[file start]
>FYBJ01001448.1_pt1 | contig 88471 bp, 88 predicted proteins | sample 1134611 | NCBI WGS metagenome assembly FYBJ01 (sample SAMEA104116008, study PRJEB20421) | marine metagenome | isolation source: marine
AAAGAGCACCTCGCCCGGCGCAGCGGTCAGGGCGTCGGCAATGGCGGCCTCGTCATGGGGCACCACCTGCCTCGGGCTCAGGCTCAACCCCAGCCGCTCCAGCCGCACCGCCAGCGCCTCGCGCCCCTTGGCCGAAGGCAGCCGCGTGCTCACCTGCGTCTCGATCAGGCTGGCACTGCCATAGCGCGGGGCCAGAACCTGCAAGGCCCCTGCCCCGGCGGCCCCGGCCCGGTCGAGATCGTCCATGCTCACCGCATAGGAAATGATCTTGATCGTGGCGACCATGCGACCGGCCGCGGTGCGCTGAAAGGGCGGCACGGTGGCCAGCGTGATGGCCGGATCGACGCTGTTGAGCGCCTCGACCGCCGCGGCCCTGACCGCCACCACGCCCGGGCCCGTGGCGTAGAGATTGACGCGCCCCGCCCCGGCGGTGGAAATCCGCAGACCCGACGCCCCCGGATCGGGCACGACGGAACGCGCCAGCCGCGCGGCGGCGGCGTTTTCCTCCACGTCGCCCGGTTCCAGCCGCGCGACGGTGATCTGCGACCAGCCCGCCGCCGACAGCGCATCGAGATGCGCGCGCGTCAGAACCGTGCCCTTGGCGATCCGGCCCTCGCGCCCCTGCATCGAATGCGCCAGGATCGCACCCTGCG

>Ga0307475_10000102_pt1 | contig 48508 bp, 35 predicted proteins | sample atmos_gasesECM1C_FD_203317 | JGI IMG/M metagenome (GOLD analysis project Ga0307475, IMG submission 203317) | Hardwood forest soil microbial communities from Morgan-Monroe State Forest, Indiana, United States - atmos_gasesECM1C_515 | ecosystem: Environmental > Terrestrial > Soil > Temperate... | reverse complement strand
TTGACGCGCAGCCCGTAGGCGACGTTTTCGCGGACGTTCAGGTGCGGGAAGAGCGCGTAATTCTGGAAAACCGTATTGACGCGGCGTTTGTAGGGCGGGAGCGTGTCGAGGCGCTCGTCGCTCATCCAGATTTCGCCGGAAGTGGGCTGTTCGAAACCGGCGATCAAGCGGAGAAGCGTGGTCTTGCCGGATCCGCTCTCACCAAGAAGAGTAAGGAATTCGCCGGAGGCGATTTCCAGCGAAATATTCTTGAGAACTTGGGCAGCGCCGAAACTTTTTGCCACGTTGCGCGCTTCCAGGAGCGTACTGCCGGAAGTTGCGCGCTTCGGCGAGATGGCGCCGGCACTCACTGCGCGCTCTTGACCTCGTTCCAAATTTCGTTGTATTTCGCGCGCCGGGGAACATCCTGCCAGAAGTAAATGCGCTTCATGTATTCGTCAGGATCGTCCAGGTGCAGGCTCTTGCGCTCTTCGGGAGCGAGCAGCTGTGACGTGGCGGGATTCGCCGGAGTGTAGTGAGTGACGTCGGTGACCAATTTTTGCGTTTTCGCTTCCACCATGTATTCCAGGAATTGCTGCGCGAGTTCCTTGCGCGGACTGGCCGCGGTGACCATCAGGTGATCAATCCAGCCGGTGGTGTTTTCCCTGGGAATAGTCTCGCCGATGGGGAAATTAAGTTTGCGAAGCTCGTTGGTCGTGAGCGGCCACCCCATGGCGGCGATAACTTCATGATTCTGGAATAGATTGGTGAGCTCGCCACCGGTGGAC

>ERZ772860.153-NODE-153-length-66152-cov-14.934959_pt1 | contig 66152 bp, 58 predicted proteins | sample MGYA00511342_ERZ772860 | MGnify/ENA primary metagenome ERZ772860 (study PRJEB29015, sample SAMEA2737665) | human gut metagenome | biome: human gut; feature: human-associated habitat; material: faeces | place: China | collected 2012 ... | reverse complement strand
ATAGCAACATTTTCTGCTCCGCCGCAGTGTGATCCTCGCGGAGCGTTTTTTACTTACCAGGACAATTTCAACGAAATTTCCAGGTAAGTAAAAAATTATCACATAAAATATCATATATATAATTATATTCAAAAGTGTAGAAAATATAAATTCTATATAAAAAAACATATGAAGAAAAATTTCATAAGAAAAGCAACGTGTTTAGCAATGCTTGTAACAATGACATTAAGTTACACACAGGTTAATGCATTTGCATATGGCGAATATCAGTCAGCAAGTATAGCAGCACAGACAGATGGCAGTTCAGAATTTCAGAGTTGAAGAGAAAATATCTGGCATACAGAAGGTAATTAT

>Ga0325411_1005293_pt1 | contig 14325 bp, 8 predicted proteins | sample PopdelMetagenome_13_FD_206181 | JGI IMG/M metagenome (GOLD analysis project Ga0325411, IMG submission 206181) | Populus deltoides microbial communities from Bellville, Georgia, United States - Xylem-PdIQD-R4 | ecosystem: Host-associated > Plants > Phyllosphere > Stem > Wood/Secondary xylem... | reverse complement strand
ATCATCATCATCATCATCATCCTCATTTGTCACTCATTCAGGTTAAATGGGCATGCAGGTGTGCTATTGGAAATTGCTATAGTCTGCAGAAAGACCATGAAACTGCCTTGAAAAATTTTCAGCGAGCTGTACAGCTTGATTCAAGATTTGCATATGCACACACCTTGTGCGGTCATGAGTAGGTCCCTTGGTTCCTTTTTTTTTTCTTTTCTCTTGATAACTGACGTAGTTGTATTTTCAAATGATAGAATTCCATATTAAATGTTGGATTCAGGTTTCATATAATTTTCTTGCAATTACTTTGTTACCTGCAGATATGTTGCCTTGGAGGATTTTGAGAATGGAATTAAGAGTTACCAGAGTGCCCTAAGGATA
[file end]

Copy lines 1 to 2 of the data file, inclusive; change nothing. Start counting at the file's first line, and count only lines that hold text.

>FYBJ01001448.1_pt1 | contig 88471 bp, 88 predicted proteins | sample 1134611 | NCBI WGS metagenome assembly FYBJ01 (sample SAMEA104116008, study PRJEB20421) | marine metagenome | isolation source: marine
AAAGAGCACCTCGCCCGGCGCAGCGGTCAGGGCGTCGGCAATGGCGGCCTCGTCATGGGGCACCACCTGCCTCGGGCTCAGGCTCAACCCCAGCCGCTCCAGCCGCACCGCCAGCGCCTCGCGCCCCTTGGCCGAAGGCAGCCGCGTGCTCACCTGCGTCTCGATCAGGCTGGCACTGCCATAGCGCGGGGCCAGAACCTGCAAGGCCCCTGCCCCGGCGGCCCCGGCCCGGTCGAGATCGTCCATGCTCACCGCATAGGAAATGATCTTGATCGTGGCGACCATGCGACCGGCCGCGGTGCGCTGAAAGGGCGGCACGGTGGCCAGCGTGATGGCCGGATCGACGCTGTTGAGCGCCTCGACCGCCGCGGCCCTGACCGCCACCACGCCCGGGCCCGTGGCGTAGAGATTGACGCGCCCCGCCCCGGCGGTGGAAATCCGCAGACCCGACGCCCCCGGATCGGGCACGACGGAACGCGCCAGCCGCGCGGCGGCGGCGTTTTCCTCCACGTCGCCCGGTTCCAGCCGCGCGACGGTGATCTGCGACCAGCCCGCCGCCGACAGCGCATCGAGATGCGCGCGCGTCAGAACCGTGCCCTTGGCGATCCGGCCCTCGCGCCCCTGCATCGAATGCGCCAGGATCGCACCCTGCG